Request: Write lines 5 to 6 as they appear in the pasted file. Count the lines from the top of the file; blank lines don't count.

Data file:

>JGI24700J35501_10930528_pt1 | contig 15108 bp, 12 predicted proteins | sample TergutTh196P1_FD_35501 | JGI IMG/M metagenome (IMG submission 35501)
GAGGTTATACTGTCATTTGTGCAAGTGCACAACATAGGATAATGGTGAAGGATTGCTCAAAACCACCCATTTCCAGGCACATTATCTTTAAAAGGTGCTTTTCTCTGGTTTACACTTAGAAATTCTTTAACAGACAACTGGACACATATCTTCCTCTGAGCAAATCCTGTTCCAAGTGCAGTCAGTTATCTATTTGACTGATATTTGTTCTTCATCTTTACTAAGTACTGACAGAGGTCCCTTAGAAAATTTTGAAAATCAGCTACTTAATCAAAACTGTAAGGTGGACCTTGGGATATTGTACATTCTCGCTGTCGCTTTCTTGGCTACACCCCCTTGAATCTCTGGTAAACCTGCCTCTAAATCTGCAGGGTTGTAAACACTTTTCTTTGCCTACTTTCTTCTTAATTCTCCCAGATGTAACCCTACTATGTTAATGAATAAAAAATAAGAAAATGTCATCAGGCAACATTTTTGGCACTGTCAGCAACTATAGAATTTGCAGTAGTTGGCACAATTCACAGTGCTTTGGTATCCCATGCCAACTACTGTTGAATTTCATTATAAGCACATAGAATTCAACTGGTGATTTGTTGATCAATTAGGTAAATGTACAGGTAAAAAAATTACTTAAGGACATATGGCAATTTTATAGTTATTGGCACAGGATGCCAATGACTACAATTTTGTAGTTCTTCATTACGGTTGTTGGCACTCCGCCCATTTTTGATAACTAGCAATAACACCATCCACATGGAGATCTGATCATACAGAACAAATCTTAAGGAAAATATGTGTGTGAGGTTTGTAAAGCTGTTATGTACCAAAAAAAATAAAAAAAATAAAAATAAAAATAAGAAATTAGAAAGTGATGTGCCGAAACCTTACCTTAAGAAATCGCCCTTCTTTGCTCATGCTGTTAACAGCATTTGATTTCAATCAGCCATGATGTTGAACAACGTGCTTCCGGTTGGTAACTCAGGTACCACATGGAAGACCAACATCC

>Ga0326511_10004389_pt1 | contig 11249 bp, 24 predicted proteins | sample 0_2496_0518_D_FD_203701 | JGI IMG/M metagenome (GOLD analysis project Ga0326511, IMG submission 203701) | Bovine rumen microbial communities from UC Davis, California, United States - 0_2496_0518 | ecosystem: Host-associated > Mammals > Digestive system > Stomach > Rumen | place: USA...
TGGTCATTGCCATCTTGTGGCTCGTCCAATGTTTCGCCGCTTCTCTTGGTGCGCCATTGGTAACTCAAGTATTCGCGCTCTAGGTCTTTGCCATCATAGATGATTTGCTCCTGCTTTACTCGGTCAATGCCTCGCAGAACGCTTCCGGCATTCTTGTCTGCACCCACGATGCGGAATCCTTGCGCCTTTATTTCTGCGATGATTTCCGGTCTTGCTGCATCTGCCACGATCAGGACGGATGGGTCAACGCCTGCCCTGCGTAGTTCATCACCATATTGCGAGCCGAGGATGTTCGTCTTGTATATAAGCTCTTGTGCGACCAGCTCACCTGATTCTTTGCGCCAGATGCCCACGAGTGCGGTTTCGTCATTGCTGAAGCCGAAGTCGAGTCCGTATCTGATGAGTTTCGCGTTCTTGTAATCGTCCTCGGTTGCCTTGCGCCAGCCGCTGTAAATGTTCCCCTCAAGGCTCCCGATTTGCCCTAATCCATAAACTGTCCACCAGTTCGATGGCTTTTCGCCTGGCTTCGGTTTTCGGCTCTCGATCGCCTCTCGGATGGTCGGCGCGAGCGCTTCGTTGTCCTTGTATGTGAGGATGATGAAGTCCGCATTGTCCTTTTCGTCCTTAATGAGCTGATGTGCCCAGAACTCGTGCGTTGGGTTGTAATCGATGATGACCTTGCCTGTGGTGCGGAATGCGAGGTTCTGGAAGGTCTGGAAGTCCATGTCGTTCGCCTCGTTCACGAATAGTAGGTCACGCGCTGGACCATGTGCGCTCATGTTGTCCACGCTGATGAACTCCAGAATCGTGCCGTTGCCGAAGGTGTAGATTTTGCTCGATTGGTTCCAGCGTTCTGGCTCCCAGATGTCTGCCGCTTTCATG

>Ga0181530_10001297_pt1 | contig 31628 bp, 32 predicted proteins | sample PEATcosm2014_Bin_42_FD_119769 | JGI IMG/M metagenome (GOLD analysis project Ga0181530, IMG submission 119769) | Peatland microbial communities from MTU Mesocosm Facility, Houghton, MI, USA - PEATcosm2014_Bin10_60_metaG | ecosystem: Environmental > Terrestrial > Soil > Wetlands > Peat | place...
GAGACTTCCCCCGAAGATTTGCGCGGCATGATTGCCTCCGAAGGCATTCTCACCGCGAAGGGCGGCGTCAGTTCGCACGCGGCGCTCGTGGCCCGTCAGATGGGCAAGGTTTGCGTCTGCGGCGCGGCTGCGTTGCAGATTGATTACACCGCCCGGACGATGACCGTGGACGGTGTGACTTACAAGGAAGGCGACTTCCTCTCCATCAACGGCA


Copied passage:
>Ga0181530_10001297_pt1 | contig 31628 bp, 32 predicted proteins | sample PEATcosm2014_Bin_42_FD_119769 | JGI IMG/M metagenome (GOLD analysis project Ga0181530, IMG submission 119769) | Peatland microbial communities from MTU Mesocosm Facility, Houghton, MI, USA - PEATcosm2014_Bin10_60_metaG | ecosystem: Environmental > Terrestrial > Soil > Wetlands > Peat | place...
GAGACTTCCCCCGAAGATTTGCGCGGCATGATTGCCTCCGAAGGCATTCTCACCGCGAAGGGCGGCGTCAGTTCGCACGCGGCGCTCGTGGCCCGTCAGATGGGCAAGGTTTGCGTCTGCGGCGCGGCTGCGTTGCAGATTGATTACACCGCCCGGACGATGACCGTGGACGGTGTGACTTACAAGGAAGGCGACTTCCTCTCCATCAACGGCA